Experience is a changeling, that explains all our lives. We follow hope whether we are on a Tibetan Mountain, part of the blue, manic Mardi Gras; know well the burnt-biscuit skin of New Jersey or the sexuality of Morocco. From day to day we follow it through a labyrinth of emotion, vowing Ill come back, for this Dumb Hillbilly has a few more things up her sleeve, as you will see. Let the good language of Sabne Razniks safe place rush over you like horses. She is humming a melody we only ever hear in our dreams.
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About the Author
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Poetess Sabne Raznik resides in the Appalachian region of Eastern Kentucky. One would assume the poetry of an Eastern Kentucky poetess would be rustic, simple, and focus on the beauty of the hills and forests of the sparsely populated region. This is definitely not the case in Following Hope. The poetry of Following Hope is amazing in its sophistication and depth. Following Hope presents the reader with a wide variety of poetry, and an equally wide variety of captivating photographs. Poems like 'Dark', 'Underside of Ugly', and 'Atmosphere' present the reader with a dark world full of feeling. Especially gripping is the poem 'Fingers' which depicts a tale of sexual violation. Not all is gloomy in Raznik's world as poems like 'Budding' and 'Follow Hope' offers a sense of positivity. Stirring photographs spread throughout Following Hope both compliment and contrast the poems of the book. Fans of multi-stanza poetry will be pleased with Following Hope as Raznik offers several examples for the reader. Because of her unique talent Raznik has been referred to as 'the 'Rock-n-Roll' poet, often drawing comparisons to the great Bob Dylan. Just as they would enjoy a good song, readers of Following Hope will truly appreciate the talent of Raznik, and the deep feeling of her verse.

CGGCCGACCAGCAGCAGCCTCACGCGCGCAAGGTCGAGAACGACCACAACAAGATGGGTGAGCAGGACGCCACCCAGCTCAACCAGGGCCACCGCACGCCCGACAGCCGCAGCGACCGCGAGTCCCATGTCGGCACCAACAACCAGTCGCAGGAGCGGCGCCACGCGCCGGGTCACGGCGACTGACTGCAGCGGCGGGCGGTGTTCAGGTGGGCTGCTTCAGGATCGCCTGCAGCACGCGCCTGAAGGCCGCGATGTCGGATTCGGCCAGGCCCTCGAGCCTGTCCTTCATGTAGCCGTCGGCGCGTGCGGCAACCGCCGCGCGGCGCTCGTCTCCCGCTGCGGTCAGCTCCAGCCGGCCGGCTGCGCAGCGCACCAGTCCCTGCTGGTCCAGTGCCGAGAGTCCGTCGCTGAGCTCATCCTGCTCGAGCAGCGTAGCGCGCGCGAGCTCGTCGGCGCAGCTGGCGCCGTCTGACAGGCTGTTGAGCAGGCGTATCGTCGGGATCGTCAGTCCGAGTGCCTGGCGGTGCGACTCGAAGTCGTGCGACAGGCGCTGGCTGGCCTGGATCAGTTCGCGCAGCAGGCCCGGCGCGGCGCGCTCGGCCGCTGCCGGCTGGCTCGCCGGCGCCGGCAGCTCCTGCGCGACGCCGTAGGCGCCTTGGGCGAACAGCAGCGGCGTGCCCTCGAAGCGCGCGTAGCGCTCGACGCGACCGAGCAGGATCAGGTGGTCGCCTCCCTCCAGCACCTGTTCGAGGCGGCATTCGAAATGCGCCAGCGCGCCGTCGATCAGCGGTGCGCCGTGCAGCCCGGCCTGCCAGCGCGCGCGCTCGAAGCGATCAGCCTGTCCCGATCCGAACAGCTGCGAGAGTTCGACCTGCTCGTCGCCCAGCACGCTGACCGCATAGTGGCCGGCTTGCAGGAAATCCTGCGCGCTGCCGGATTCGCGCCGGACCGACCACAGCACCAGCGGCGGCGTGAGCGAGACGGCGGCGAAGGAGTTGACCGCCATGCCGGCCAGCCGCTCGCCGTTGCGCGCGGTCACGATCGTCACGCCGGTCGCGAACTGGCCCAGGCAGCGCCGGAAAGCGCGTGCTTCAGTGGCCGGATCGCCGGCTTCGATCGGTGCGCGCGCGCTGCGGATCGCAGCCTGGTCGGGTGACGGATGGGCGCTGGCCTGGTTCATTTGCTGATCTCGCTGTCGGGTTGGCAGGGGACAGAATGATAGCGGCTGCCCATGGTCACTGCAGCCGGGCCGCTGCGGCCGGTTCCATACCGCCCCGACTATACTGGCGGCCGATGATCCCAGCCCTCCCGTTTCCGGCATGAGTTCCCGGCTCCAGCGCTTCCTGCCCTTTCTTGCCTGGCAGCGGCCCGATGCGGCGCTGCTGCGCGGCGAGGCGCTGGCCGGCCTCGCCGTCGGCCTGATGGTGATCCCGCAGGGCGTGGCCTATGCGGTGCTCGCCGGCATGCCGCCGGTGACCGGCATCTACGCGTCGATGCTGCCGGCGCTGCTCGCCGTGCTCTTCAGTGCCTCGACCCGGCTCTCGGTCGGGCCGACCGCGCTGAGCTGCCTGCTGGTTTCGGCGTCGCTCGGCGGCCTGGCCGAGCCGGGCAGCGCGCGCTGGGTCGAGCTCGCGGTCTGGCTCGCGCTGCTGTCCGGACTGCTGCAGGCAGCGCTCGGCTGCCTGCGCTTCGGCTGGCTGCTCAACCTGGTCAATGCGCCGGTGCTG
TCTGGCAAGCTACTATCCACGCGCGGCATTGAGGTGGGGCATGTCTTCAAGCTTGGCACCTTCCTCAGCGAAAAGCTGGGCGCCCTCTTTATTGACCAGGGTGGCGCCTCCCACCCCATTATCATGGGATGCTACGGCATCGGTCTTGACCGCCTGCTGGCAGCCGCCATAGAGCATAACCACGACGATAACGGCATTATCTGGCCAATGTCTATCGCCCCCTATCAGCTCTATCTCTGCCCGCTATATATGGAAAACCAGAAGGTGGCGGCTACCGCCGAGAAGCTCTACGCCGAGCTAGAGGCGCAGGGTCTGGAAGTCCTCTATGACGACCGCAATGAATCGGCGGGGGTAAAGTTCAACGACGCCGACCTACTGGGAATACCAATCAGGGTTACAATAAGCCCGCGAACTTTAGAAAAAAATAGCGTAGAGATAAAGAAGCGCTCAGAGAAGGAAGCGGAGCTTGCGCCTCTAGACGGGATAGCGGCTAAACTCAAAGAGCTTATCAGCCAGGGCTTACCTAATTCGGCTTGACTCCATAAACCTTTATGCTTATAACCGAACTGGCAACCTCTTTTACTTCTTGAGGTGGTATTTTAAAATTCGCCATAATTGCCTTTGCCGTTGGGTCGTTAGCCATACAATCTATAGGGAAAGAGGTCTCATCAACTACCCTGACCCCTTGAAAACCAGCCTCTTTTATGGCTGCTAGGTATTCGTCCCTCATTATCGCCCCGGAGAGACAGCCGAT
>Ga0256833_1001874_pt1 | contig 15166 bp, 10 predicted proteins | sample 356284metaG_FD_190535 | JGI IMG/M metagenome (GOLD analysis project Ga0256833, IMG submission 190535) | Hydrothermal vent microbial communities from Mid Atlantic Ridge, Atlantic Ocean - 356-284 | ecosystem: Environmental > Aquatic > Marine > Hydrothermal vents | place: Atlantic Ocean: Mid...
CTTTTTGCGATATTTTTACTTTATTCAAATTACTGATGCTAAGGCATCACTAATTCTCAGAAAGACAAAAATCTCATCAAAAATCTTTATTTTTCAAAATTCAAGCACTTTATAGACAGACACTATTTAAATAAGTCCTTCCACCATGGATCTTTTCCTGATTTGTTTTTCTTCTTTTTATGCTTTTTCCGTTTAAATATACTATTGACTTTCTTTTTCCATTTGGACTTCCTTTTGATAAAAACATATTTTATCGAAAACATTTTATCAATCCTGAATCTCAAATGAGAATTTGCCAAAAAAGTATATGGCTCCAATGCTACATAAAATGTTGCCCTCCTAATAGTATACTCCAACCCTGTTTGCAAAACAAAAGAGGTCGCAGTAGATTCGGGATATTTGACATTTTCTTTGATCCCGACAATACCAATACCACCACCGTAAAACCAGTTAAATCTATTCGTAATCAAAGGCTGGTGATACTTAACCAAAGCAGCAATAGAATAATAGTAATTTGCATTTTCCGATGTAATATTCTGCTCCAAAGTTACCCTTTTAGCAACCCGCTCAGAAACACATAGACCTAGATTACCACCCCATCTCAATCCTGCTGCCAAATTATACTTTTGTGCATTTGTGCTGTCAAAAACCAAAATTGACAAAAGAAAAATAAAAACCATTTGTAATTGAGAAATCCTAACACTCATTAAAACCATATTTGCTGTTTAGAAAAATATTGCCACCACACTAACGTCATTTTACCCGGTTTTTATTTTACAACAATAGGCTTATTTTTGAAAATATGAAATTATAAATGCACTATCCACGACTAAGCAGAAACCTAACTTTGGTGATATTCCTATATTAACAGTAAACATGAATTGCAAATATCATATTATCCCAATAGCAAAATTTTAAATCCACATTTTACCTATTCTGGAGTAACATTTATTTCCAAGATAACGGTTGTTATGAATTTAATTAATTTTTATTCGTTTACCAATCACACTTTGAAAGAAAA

Following Hope is a handsomely made book: POD books are improving in quality all the time. The photographs, some by the author, are an attractive complement to a collection preoccupied with the visual: glitter, dazzle, kinetic energy. The collection begins with the well-sustained sequence 'Valhalla: blue', though I have to confess to being a bit puzzled by the title: I have never much liked the idea of the Norse warriors' paradise, and it seems an odd place to find these gossamer lyrics, despite their inner steel. The poems I like best are the ones which seem consciously to experiment with line length and breaks: 'Dinner Talk' and 'Fingers' are both interesting in this regard. But there are fine phrases scattered throughout: 'Experience is a changeling', 'water coloured smiles and gypsy-clad/ habits', 'A leather-clad, muted blue star' ('Valhalla: blue') 'Crowded streets of baked rain' ('Une Ville'), 'the certainty of ships' ('Fingers'). 'The Bearded Prophet' has a political dimension, commenting on the ecological change wrought by strip-mining on the poet's native Kentucky. The very best piece is also the funniest, though, 'Dream: 2 a.m.', in which the speaker recounts a stroll through New York with a very rakish Brian Eno. There's a real commitment and dedication to language in this first collection that promises much for the future.